HCP Definition Narrowed to Exclude Those Not Engaged in Providing Health Care 

The DOL narrowed its previous definition of health care provider (HCP) to include only doctors, nurses, nurse assistants, medical technicians and others who “directly provide” health care services. Under the revisions, employees who provide diagnostic, preventative or treatment services, or services integrated with and necessary to the provision of patient care, are included in this definition, but not IT professionals, business maintenance staff, food services personnel and others who support and provide services for HCPs but do not directly engage in patient care. This revision addresses the Court’s concern about employees who are not really providing health care services but were excluded from the FFCRA leave requirements under the previous broad definition because of their affiliation with a health care institution.

Documentation of Need for Leave Required ‘As Soon as Practicable’

The DOL clarified that documentation need not necessarily be provided in advance of the need for leave but may be provided “as soon as practicable.”

The clarity from the DOL is welcome, as the FFCRA remains in place for eligible employees until the end of 2020.

©2020 Greenberg Traurig, LLP. All rights reserved. National Law Review, Volume X, Number 261



About this Author

Jerrold Goldberg, Greenberg Traurig Law Firm, Labor and Employment, Real Estate and Education Attorney

Jerrold F. Goldberg practices in the firm’s Labor & Employment Practice’s Labor-Management Relations group. He has been practicing in virtually all aspects of labor and employment law since 1979, including the traditional labor/union-management area, employment discrimination, executive employment, severance agreements and wage and hour laws. Jerry exclusively represents management clients primarily in the real estate and hospitality industries in transactional matters, including commercial and residential building and hotel sales and purchases, administrative...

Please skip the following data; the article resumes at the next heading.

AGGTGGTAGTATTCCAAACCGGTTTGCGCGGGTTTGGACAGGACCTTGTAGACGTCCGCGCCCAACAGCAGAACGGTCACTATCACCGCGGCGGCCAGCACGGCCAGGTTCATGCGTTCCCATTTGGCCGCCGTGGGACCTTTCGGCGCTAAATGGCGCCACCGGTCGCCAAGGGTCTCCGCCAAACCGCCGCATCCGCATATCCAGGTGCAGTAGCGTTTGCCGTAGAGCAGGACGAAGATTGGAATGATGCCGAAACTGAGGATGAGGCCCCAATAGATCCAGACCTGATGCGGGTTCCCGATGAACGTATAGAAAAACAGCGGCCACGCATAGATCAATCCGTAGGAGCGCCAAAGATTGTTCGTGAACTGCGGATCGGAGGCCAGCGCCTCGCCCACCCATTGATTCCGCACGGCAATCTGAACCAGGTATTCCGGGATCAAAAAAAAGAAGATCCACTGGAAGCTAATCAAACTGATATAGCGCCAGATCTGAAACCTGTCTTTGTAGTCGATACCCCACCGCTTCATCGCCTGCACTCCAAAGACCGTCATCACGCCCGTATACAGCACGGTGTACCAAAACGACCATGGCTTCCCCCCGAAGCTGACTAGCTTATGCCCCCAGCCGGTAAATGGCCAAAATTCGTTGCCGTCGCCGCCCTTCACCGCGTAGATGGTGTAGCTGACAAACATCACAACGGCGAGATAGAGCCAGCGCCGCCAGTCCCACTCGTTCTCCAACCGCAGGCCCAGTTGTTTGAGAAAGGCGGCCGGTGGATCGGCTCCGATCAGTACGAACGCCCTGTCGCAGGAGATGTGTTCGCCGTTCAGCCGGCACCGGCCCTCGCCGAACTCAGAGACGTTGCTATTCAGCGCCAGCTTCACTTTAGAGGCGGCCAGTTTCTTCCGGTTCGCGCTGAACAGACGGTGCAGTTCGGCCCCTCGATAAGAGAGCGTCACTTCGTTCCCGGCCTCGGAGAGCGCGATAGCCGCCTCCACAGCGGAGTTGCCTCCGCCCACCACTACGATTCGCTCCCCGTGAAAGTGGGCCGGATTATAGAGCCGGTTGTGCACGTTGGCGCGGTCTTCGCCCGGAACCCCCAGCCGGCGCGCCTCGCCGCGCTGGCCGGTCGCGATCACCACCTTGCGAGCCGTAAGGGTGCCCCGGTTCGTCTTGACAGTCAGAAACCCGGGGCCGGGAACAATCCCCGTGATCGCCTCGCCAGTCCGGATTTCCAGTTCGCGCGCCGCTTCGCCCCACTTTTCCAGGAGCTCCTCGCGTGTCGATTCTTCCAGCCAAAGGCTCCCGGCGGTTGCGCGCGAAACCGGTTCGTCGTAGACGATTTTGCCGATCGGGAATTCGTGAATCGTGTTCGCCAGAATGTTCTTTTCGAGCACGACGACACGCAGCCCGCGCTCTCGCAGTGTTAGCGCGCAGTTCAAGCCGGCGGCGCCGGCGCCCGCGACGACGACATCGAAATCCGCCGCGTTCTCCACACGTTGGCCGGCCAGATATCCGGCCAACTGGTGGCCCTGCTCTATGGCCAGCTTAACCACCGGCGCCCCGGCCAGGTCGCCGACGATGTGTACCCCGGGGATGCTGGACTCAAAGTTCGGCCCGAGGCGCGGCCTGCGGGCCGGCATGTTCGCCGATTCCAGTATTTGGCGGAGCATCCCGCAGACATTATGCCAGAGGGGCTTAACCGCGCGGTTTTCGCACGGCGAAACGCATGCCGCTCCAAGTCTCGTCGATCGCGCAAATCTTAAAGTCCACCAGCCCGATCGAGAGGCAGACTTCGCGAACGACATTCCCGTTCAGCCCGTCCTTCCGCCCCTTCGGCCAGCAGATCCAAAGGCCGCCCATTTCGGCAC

Shira R. Yoshor Labor & Employment Lawyer Greenberg Traurig Law Firm

Shira focuses her practice on labor and employment matters. She also has experience with a wide variety of complex commercial litigation. She regularly represents management in virtually all aspects of labor and employment law. She counsels employers on managing workplace issues, drafts employment agreements, handbooks and policies, investigates and litigates whistleblower claims, discrimination and retaliation claims, and claims involving all sorts of restrictive covenants. Shira partners with her clients to help them achieve their strategic business and legal goals wherever they face challenges.


  • Labor and employment litigation
  • Commercial litigation
  • Real estate litigation
Noel Lesica, Greenberg Traurig Law Firm, New Jersey, Labor and Employment Attorney

Noel A. Lesica provides clients with insight into employment law issues with the added perspective gained by her experience working in-house for major pharmaceutical companies.

Noel began her career in private practice, specializing in employment litigation and counseling, representing corporate clients on a wide range of workplace issues including discrimination, retaliation, employee discipline and the termination process.